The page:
These different artistic approaches, Takei said, all work together to help spread his story to a wider audience — something he believes to be especially important as there’s been an increase in violence and hate crimes against Asian Americans in recent years. In fact, a new report from Stop AAPI Hate revealed that more than 9,000 anti-Asian incidents have been reported over the course of the pandemic, with a fourth of those incidents being reported between April and June of this year.
“Because so few people know that history, we keep repeating it time after time — this sweeping generalization that we are somehow, because of our race, complicit in a horrible thing,” he said, also pointing to the mass hysteria directed toward Muslims in the aftermath of 9/11. “We need to educate people, and for them to not see race as something that they’ve got to act on with violence.
“We as Americans should commit to never allowing that again.”
Takei still vividly remembers the day two soldiers marched up his driveway, banged on the front door and violently ordered his family out of their two-bedroom home in Los Angeles.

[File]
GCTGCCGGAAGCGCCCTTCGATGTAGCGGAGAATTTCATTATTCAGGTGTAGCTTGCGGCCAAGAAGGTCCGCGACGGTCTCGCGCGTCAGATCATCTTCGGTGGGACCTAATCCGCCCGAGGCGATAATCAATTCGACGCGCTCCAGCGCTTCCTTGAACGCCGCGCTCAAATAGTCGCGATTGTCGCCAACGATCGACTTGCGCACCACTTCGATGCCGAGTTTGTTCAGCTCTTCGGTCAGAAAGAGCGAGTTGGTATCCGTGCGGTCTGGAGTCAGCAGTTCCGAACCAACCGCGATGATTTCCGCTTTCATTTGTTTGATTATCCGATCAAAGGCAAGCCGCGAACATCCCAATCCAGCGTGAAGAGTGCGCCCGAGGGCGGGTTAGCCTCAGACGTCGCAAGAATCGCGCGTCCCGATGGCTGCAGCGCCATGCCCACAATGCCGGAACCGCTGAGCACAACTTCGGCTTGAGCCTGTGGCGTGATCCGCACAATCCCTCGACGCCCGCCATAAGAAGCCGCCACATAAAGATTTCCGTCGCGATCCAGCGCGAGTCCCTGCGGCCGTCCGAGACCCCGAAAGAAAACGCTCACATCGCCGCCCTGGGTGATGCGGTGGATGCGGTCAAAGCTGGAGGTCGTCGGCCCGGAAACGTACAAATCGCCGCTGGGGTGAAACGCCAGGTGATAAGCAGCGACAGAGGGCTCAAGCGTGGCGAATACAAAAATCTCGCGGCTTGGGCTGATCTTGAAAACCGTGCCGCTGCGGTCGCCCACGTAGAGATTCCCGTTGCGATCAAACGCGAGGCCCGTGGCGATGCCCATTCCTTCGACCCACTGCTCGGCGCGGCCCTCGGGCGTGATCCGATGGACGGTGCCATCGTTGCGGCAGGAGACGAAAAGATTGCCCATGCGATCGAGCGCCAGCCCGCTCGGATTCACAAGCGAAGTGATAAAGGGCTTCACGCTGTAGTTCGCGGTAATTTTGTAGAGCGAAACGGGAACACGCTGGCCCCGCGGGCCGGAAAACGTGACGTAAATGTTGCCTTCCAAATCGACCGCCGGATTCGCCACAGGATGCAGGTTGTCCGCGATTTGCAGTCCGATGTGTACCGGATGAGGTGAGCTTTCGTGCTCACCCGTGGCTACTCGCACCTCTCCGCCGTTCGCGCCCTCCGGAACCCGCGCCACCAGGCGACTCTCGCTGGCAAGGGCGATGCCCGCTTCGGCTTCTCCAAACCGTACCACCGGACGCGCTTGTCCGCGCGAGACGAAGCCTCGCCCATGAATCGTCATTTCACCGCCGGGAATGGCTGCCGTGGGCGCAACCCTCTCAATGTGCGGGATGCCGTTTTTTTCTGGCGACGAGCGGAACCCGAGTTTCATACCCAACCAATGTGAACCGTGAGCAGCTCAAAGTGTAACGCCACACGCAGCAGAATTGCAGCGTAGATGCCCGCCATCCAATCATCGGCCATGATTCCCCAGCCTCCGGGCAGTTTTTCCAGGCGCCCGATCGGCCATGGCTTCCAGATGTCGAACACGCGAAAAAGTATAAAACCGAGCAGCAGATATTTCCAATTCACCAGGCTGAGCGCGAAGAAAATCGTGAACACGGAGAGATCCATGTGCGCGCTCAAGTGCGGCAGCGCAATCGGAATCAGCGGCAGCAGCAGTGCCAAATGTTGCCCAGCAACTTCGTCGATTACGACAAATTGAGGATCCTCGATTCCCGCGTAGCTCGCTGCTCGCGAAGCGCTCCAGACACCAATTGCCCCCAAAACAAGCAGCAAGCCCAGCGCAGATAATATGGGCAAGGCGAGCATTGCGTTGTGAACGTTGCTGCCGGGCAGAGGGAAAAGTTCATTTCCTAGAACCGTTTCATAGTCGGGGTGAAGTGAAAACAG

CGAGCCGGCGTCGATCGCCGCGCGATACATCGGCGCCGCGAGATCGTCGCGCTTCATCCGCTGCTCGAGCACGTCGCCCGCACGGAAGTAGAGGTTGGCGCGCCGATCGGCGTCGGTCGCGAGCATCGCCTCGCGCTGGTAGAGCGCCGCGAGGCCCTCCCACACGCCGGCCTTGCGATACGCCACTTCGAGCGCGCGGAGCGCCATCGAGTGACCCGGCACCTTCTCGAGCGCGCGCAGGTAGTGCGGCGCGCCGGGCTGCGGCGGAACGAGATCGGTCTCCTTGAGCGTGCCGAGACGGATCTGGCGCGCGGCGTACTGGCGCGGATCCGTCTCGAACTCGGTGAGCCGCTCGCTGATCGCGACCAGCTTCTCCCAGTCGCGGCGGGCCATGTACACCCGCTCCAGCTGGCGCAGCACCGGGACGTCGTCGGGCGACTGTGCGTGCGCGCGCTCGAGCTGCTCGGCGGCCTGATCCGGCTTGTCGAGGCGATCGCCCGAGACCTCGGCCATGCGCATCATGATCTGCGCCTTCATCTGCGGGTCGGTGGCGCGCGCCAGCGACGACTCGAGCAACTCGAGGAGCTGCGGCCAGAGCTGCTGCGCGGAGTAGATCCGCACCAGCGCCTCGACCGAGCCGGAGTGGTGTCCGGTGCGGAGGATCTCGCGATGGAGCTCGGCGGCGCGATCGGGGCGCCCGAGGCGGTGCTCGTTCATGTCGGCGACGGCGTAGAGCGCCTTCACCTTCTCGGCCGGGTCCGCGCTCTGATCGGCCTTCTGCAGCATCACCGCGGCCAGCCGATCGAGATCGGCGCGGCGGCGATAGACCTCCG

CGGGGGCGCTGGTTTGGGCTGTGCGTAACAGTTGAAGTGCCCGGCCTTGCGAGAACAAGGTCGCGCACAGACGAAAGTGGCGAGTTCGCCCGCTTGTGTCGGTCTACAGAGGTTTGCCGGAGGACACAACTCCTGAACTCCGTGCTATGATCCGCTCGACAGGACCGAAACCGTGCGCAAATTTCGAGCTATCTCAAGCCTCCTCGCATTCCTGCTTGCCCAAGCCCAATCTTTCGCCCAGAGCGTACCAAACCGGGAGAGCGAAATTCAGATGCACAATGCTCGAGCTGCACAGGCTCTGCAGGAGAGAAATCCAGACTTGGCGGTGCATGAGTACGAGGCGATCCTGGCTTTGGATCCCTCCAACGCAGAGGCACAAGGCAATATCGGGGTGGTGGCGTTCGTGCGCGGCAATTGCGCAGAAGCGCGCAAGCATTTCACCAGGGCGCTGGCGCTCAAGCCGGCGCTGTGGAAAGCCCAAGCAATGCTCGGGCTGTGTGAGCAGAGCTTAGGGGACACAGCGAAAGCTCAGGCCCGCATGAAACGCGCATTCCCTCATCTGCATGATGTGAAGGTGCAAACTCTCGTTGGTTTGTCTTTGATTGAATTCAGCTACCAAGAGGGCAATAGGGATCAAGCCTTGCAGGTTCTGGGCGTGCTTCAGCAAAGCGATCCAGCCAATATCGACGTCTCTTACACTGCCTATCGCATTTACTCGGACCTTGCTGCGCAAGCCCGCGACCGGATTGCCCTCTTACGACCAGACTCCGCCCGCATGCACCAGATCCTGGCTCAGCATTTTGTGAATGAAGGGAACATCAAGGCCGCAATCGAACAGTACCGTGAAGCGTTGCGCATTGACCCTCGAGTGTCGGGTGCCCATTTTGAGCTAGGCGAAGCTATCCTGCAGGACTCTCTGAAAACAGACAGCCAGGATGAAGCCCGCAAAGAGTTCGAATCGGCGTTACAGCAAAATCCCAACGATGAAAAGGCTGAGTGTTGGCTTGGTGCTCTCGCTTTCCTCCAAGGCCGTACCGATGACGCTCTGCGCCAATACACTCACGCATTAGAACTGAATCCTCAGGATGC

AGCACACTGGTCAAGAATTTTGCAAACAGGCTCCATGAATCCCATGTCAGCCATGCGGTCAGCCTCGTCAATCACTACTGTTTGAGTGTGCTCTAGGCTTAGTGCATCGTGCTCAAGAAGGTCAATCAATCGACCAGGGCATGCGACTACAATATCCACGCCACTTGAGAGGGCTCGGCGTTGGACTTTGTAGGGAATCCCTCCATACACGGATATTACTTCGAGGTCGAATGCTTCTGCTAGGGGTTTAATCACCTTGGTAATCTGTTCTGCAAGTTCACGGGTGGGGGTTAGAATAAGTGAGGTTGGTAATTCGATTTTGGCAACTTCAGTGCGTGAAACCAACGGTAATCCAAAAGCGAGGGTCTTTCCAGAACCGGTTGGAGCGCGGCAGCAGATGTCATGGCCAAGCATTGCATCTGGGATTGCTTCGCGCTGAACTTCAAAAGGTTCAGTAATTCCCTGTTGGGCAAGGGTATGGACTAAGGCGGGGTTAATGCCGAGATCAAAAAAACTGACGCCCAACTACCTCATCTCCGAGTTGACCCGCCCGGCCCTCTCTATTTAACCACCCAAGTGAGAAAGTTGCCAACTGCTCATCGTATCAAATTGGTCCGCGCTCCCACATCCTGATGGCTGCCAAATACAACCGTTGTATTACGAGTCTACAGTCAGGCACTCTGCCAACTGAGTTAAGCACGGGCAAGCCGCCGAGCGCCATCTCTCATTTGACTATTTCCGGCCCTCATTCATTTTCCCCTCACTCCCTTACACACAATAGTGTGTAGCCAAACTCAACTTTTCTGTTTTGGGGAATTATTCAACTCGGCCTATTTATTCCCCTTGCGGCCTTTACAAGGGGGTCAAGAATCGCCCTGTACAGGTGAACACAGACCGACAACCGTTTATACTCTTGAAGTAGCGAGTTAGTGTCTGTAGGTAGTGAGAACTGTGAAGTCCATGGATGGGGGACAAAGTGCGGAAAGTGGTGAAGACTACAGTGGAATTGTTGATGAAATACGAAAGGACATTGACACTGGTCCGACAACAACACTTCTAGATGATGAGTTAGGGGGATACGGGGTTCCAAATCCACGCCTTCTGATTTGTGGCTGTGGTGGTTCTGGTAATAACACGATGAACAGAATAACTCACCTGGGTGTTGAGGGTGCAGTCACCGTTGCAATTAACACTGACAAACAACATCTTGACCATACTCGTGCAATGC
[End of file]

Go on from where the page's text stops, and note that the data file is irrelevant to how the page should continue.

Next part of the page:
“I was 5 years old, but the terror of that morning is burned into my memory,” he said.
He was 8 ½ when his family was released from the more militaristic Tule Lake internment camp in Northern California, where they had been sent due to their responses to a controversial loyalty questionnaire that asked, among many things, if they would be willing to serve on combat duty for a country that had stripped them of their liberties.
But being released didn’t immediately translate to a welcoming return to society. Prejudice still abounded, and Takei’s first home beyond barbed wire was the Skid Row neighborhood in Los Angeles.
“It was for us kids, the most terrifying part of the entire second World War,” he said. “Imprisonment means order and regimentation, and children adjust to that. But Skid Row was complete chaos. … That’s how horrible the end of the war was for us.”